Nahas, Gabriel G. and Nicholas A. Pace. Letter. “Marijuana as Chemotherapy Aid Poses Hazards.” New York Times 4 December 1993: A20.
Inaba, Darryl S. and William E. Cohen. Uppers, Downers, All-Arounders: Physical and Mental Effects of Psychoactive Drugs. 2nd ed. Ashland: CNS Productions, 1995. 174.
Marijuana has been proven helpful for treating the symptoms of a variety of medical conditions.
Vinciguerra, Vincent; Moore, Terry and Eileen Brennan. “Inhalation marijuana as an antiemetic for cancer chemotherapy.” New York State Journal of Medicine 85 (1988): 525-27.
McCabe M, Smith FP, Macdonald JS. “Efficacy of tetrahydrocannabinol in patients refractory to standard antiemetic therapy.” Investigational New Drugs 6.3 (1988): 243-46.
Gorter, R., et al. “Dronabionol effects on weight in patients with HIV infection.” 1992. AIDS 6 (1992):127-38.
Foltin, R.W., et al. “Behavioral analysis of marijuana effects on food intake in humans.” Pharmacology Biochemistry and Behavior 25 (1986): 577-82.
Crawford, W.J. and Merritt, J.C. “Effect of tetrahydrocannabinol on Arterial and Intraocular Hypertension.” International Journal of Clinical of Pharmacology and Biopharmaceuticals 17 (1979):191-96.
Merritt, J.C., et al. “Effects of marijuana on intraocular and blood pressure on glaucoma.” Ophthamology 87 (1980):222-28.
Baker, D., Gareth Pryce and J. Ludovic Croxford. “Cannabinoids control spasticity and tremor in a multiple sclerosis model.” Nature 404.6773 (2000): 84-7.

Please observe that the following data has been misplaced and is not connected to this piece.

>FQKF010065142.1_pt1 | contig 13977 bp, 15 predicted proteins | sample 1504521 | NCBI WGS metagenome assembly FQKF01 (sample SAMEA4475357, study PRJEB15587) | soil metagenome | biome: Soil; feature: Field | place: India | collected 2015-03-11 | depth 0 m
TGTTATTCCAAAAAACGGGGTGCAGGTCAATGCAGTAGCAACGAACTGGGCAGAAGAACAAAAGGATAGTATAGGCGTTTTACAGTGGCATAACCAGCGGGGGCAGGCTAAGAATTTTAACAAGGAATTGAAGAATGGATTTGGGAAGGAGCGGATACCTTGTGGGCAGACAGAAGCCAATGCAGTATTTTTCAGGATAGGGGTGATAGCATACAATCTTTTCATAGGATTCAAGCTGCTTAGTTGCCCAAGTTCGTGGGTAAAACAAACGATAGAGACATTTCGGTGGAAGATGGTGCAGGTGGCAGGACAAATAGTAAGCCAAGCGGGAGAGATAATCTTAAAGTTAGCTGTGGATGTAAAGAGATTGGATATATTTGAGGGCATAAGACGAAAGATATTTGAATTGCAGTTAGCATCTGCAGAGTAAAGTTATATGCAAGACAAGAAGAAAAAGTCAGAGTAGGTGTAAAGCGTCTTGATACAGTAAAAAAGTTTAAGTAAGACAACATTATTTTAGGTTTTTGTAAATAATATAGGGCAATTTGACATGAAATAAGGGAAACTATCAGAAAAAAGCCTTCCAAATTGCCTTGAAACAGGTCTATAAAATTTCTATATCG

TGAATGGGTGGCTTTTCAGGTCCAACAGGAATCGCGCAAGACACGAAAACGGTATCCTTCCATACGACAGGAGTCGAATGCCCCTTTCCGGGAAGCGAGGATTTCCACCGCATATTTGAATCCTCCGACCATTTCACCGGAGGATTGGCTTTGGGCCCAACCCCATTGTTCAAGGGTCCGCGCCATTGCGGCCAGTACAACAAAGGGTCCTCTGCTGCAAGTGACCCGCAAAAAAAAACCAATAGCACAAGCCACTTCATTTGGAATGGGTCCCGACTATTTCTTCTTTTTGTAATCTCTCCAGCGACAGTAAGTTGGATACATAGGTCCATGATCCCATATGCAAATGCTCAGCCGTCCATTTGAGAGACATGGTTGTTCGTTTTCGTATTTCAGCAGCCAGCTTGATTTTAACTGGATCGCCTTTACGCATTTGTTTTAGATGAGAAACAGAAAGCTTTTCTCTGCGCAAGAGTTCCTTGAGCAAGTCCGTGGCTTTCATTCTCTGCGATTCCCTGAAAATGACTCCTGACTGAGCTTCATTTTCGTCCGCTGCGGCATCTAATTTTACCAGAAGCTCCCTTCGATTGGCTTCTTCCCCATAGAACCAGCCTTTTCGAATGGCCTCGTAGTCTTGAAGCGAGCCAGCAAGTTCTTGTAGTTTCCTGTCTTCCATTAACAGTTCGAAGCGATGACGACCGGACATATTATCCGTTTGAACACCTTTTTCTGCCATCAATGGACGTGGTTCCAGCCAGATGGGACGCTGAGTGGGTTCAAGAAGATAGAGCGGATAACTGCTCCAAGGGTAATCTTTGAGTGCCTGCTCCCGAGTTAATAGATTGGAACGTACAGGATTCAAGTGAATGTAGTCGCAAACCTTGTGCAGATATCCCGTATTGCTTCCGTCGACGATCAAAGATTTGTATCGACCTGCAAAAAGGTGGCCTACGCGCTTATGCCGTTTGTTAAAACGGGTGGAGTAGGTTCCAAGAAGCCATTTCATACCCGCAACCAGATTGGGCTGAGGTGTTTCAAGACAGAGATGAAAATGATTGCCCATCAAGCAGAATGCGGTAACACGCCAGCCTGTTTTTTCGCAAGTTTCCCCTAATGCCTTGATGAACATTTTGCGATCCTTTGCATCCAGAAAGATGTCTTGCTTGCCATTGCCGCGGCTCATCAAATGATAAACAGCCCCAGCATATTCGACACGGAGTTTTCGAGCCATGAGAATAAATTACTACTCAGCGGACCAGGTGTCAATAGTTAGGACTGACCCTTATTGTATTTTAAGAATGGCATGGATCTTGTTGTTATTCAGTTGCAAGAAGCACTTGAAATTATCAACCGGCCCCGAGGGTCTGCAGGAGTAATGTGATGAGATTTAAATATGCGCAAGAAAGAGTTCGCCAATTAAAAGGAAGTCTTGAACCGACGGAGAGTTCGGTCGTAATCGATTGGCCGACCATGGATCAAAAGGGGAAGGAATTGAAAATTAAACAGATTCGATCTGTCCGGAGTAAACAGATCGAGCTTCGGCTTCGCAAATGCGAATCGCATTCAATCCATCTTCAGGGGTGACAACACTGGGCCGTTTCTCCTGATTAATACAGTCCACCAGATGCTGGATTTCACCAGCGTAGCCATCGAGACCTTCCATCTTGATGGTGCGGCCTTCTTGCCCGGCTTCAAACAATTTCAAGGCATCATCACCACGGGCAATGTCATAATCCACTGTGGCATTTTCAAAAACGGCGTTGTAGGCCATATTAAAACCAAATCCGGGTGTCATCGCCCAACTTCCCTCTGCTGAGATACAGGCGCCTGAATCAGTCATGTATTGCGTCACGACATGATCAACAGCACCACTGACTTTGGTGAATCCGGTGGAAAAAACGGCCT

Hanigan, W.C., et al. “The Effect of Delta-9-THC on Human Spasticity.” Clinical Pharmacology and Therapeutics 39 (1986):198.
Marijuana use rates in the Netherlands are similar to those in the U.S. despite very different policies.
Fromberg, E. “The Case of the Netherlands: Contradictions and Values in Questioning Prohibition.” 1994 International Report on Drugs, Brussels: International Antiprohibitionist League, 1994. 113-124.
Sandwijk, J.P., et al. Licit and Illicit Drug Use in Amsterdam II. Amsterdam: University of Amsterdam, 1995.
Gunning, K.F. Crime Rate and Drug Use in Holland. Rotterdam: Dutch National Committee on Drug Prevention. 1993.
Marijuana has not been shown to cause long-term cognitive impairment.
Wetzel, C.D. et al., “Remote Memory During Marijuana Intoxication,” Psychopharmacology 76 (1982): 278-81.
Deadwyler, S.A. et al., “The Effects of Delta-9-THC on Mechanisms of Learning and Memory.” Neurobiology of Drug Abuse: Learning and Memory. Ed. L. Erinoff. Rockville, MD: National Institute on Drug Abuse 1990. 79-83.
Block, R.I. et al., “Acute Effects of Marijuana on Cognition: Relationships to Chronic Effects and Smoking Techniques.” Pharmacology Biochemistry and Behavior 43 (1992): 907-917.
There is no compelling evidence that marijuana contributes substantially to traffic accidents and fatalities.
Center on Addiction and Substance Abuse. “Legalization: Panacea or Pandora’s Box”. New York. (1995):36.
Swan, Neil. “A Look at Marijuana’s Harmful Effects.” NIDA Notes. 9.2 (1994): 14.
Moskowitz, Herbert and Robert Petersen. Marijuana and Driving: A Review. Rockville: American Council for Drug Education, 1982. 7.
Mann, Peggy. Marijuana Alert. New York: McGraw-Hill, 1985. 265.
Roughly 750,000 people are arrested for marijuana each year, the vast majority of them for simple possession.
United States. Federal Bureau of Investigation. Uniform Crime Reports for the United States, 2012. Washington: U. S. Dept. of Justice, 2013.
Gettman, Jon B. National Organization for the Reform of Marijuana Laws. Crimes of Indescretion: Marijuana arrests in the United States. Washington: NORML, 2005.